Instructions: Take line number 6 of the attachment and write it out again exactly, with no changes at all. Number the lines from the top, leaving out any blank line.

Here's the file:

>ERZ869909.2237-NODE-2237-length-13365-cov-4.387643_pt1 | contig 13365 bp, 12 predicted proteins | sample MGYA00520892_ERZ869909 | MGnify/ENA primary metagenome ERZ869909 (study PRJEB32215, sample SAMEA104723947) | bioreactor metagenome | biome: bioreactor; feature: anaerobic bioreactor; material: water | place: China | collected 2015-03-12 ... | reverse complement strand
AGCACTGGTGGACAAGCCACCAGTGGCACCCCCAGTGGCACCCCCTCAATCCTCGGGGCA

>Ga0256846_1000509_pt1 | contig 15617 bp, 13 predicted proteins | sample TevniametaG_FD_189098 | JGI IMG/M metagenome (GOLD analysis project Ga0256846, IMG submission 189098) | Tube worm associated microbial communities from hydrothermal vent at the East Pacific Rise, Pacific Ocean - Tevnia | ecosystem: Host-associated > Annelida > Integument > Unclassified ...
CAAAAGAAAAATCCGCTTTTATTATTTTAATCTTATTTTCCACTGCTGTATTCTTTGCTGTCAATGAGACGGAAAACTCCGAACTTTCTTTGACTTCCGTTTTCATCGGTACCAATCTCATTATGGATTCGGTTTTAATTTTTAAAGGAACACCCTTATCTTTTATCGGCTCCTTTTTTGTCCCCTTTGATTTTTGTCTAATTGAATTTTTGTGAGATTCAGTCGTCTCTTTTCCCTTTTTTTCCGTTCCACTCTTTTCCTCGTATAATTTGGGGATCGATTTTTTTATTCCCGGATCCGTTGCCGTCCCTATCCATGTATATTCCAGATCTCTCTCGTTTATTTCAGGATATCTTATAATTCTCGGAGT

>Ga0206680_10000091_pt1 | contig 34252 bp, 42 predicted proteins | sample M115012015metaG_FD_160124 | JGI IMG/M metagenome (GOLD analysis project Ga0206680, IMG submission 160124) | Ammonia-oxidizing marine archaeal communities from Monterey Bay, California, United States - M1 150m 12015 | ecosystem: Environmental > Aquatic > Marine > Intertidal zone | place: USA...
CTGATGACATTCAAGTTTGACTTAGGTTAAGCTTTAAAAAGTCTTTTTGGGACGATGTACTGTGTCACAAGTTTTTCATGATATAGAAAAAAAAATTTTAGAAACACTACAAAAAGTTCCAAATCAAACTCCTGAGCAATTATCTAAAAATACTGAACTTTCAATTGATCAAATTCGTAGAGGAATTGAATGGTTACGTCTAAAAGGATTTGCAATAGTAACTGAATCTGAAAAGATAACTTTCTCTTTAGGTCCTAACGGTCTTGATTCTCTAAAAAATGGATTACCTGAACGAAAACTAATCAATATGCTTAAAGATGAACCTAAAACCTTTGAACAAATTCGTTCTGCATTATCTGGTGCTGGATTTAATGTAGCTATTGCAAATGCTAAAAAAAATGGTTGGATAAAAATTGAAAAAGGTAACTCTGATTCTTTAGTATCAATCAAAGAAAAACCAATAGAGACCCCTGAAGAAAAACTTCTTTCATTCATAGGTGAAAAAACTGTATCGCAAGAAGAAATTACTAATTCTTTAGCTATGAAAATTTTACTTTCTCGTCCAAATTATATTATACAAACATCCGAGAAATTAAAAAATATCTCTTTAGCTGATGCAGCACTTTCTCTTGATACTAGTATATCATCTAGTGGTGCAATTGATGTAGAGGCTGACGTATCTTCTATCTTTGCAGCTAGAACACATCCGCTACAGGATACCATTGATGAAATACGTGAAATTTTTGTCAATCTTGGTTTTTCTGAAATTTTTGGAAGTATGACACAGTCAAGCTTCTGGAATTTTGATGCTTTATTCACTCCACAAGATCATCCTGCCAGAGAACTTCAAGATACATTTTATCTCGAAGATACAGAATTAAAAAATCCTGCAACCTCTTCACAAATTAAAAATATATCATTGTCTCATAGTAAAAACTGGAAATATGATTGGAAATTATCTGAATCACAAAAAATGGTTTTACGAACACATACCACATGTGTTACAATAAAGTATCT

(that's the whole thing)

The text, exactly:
CTGATGACATTCAAGTTTGACTTAGGTTAAGCTTTAAAAAGTCTTTTTGGGACGATGTACTGTGTCACAAGTTTTTCATGATATAGAAAAAAAAATTTTAGAAACACTACAAAAAGTTCCAAATCAAACTCCTGAGCAATTATCTAAAAATACTGAACTTTCAATTGATCAAATTCGTAGAGGAATTGAATGGTTACGTCTAAAAGGATTTGCAATAGTAACTGAATCTGAAAAGATAACTTTCTCTTTAGGTCCTAACGGTCTTGATTCTCTAAAAAATGGATTACCTGAACGAAAACTAATCAATATGCTTAAAGATGAACCTAAAACCTTTGAACAAATTCGTTCTGCATTATCTGGTGCTGGATTTAATGTAGCTATTGCAAATGCTAAAAAAAATGGTTGGATAAAAATTGAAAAAGGTAACTCTGATTCTTTAGTATCAATCAAAGAAAAACCAATAGAGACCCCTGAAGAAAAACTTCTTTCATTCATAGGTGAAAAAACTGTATCGCAAGAAGAAATTACTAATTCTTTAGCTATGAAAATTTTACTTTCTCGTCCAAATTATATTATACAAACATCCGAGAAATTAAAAAATATCTCTTTAGCTGATGCAGCACTTTCTCTTGATACTAGTATATCATCTAGTGGTGCAATTGATGTAGAGGCTGACGTATCTTCTATCTTTGCAGCTAGAACACATCCGCTACAGGATACCATTGATGAAATACGTGAAATTTTTGTCAATCTTGGTTTTTCTGAAATTTTTGGAAGTATGACACAGTCAAGCTTCTGGAATTTTGATGCTTTATTCACTCCACAAGATCATCCTGCCAGAGAACTTCAAGATACATTTTATCTCGAAGATACAGAATTAAAAAATCCTGCAACCTCTTCACAAATTAAAAATATATCATTGTCTCATAGTAAAAACTGGAAATATGATTGGAAATTATCTGAATCACAAAAAATGGTTTTACGAACACATACCACATGTGTTACAATAAAGTATCT